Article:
The Department of Homeless Services modified its practices systemwide last week to implement health experts’ latest guidance during the coronavirus emergency, including to limit gatherings and increase social distancing by extending and staggering mealtimes. But one resident at a Long Island City shelter says the agency is not doing enough.
The resident at the Northstar Family Residence at 52-34 Van Dam St. is a diabetic with a high risk of dying from COVID-19 if he gets infected.
“There are other people living in the building with respiratory problems, diabetes, and other illnesses,” the resident said. “At this time we are still being told that we must eat breakfast, lunch, and dinner in the cafeteria with 20 to 30 other people. We are also told if we take our food upstairs we will get written up.”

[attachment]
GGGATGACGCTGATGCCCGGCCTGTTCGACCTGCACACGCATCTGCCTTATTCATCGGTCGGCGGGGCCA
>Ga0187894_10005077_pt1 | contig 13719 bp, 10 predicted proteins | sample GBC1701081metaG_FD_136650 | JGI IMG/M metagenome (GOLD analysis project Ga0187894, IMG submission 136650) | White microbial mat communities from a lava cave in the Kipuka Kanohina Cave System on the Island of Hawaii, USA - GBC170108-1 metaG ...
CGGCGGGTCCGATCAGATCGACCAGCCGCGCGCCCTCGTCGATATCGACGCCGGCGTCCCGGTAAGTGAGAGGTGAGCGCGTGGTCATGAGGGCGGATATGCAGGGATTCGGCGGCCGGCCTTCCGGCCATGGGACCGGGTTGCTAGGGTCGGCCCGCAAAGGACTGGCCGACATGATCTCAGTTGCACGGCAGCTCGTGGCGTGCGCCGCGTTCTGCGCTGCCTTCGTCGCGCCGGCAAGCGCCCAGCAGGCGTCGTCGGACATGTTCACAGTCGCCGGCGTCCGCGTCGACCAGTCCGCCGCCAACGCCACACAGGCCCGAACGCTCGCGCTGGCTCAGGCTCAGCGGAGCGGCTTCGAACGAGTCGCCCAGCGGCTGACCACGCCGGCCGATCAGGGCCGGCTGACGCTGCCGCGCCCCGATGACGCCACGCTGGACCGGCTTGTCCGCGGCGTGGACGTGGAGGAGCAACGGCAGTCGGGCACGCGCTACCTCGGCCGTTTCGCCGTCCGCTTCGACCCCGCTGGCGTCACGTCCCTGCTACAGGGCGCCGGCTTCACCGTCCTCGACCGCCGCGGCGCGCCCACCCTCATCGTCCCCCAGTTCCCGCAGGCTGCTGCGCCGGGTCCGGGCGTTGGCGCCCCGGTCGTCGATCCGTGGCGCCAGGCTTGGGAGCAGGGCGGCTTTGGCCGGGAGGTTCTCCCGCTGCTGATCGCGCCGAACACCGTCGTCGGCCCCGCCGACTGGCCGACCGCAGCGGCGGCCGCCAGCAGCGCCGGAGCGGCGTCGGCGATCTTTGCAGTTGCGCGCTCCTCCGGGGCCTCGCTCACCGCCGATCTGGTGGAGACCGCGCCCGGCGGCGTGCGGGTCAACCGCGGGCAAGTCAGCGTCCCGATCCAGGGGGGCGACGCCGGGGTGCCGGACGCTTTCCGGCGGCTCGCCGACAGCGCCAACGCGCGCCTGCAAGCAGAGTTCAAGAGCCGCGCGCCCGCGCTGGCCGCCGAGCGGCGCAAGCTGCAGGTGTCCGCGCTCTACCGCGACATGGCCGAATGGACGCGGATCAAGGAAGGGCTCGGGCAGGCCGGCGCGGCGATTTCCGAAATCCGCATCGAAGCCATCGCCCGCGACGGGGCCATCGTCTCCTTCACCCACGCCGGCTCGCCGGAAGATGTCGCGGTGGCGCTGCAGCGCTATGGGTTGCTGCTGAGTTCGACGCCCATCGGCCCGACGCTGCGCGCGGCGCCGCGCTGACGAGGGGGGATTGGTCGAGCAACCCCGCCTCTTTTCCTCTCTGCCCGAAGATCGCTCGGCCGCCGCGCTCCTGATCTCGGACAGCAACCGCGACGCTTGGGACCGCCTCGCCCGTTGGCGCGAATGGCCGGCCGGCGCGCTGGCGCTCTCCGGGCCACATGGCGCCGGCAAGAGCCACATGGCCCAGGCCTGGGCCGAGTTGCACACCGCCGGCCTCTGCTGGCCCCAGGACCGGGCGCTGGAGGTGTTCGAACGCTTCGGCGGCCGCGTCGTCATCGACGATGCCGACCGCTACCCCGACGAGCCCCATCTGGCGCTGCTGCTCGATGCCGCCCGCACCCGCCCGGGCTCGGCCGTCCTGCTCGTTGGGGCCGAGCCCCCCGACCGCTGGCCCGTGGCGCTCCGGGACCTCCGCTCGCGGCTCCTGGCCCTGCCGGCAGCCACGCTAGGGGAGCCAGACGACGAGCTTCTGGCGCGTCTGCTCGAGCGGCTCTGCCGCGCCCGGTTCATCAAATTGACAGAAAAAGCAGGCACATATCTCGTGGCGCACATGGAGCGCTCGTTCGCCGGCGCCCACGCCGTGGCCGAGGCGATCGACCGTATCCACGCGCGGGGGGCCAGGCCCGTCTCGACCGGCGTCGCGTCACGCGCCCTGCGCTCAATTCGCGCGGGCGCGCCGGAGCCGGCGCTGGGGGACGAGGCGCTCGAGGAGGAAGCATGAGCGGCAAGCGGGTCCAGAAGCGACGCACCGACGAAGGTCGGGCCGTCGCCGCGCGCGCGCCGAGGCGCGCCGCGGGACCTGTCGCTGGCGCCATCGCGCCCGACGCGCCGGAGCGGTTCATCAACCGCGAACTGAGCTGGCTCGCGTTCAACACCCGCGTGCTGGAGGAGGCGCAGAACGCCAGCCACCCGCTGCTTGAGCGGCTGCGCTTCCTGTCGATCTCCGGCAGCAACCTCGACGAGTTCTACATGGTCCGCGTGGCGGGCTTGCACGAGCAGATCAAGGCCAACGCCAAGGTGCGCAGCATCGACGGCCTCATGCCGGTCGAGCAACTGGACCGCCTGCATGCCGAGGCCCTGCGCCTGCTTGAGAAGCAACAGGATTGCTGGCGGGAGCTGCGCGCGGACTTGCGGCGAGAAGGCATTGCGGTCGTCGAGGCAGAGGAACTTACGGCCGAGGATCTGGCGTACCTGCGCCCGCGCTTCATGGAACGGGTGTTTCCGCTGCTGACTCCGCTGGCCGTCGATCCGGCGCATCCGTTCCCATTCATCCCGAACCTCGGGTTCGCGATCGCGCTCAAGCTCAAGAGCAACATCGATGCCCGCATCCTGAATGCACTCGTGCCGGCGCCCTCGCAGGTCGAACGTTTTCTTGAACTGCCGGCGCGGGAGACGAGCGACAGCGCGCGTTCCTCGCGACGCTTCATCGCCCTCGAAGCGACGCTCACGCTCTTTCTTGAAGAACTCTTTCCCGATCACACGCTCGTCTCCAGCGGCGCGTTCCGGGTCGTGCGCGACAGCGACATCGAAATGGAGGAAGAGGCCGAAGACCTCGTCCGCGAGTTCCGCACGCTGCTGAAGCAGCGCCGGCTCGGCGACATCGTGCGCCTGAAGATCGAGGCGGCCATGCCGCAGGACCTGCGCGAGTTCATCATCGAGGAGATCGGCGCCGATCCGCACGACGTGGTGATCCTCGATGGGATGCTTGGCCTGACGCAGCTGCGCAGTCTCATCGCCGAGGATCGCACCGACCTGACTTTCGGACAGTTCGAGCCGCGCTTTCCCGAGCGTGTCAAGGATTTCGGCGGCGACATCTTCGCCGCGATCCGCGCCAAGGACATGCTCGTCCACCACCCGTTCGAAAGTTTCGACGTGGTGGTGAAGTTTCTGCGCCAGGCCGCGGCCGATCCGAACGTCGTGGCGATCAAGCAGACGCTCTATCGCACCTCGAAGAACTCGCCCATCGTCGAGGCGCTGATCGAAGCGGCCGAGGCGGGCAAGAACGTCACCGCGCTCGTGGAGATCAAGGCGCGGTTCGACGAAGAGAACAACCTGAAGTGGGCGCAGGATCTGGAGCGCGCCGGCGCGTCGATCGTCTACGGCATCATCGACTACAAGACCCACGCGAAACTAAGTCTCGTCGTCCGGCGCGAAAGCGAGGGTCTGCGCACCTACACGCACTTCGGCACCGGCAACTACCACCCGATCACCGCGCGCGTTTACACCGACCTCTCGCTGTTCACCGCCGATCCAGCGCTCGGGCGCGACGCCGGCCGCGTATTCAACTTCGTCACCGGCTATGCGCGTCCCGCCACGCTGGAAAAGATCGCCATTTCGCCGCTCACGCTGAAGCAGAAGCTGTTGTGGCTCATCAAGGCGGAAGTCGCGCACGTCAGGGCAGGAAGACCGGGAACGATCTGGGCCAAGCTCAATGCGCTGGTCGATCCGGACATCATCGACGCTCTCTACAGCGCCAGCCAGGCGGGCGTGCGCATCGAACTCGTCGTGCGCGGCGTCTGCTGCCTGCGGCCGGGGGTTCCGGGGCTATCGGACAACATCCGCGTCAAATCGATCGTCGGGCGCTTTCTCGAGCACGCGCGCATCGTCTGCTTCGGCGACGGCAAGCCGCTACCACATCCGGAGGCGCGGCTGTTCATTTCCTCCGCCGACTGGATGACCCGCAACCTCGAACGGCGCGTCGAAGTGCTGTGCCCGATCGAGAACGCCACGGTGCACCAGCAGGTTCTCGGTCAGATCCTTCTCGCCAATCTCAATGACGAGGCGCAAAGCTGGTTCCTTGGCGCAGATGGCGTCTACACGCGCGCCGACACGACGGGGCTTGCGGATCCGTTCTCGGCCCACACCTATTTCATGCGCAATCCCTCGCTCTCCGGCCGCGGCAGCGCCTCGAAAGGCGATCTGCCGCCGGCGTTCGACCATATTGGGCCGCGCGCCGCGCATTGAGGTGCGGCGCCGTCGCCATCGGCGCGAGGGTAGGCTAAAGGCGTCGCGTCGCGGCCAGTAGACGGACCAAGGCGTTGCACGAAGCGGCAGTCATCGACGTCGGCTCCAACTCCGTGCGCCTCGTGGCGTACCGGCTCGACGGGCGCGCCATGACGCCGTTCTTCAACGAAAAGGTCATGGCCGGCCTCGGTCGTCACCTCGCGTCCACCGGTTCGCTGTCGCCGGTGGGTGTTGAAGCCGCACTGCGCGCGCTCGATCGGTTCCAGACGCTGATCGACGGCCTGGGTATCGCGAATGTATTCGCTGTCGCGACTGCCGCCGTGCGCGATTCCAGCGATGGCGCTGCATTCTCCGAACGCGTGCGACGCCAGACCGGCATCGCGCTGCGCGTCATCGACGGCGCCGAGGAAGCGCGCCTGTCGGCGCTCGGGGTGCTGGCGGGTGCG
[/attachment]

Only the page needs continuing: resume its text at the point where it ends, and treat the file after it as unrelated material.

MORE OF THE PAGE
The resident, who did not want to be named out of fear of repercussions, expressed concern after the state announced that restaurants, theaters, nail salons, and barbershops cannot have people sitting inside during emergency restrictions.
The city converted the former Fairfield Inn into a 154-unit shelter in May 2018, and with 450 shelter locations, citywide DHS is evaluating how to further modify its approach to services and programs during the crisis.
“DSS-DHS-HRA is always prepared to connect clients to any medical services they may need for any reason, including as relates to COVID-19,” DHS spokesman Isaac McGinn said. “DSS-HRA-DHS is coordinating closely with City Hall and City Health officials to ensure our staff and our clients are informed and prepared, as we all respond to a constantly-evolving situation.”
Providers have been instructed to isolate any residents who may express experiencing symptoms from the rest of the shelter population in a separate designated room or a separate room being repurposed.
On Tuesday, the concerned resident of the Northstar Family Residence was surprised to learn that he and his wife, and the rest of the people living at the shelter, can now bring their food upstairs to eat.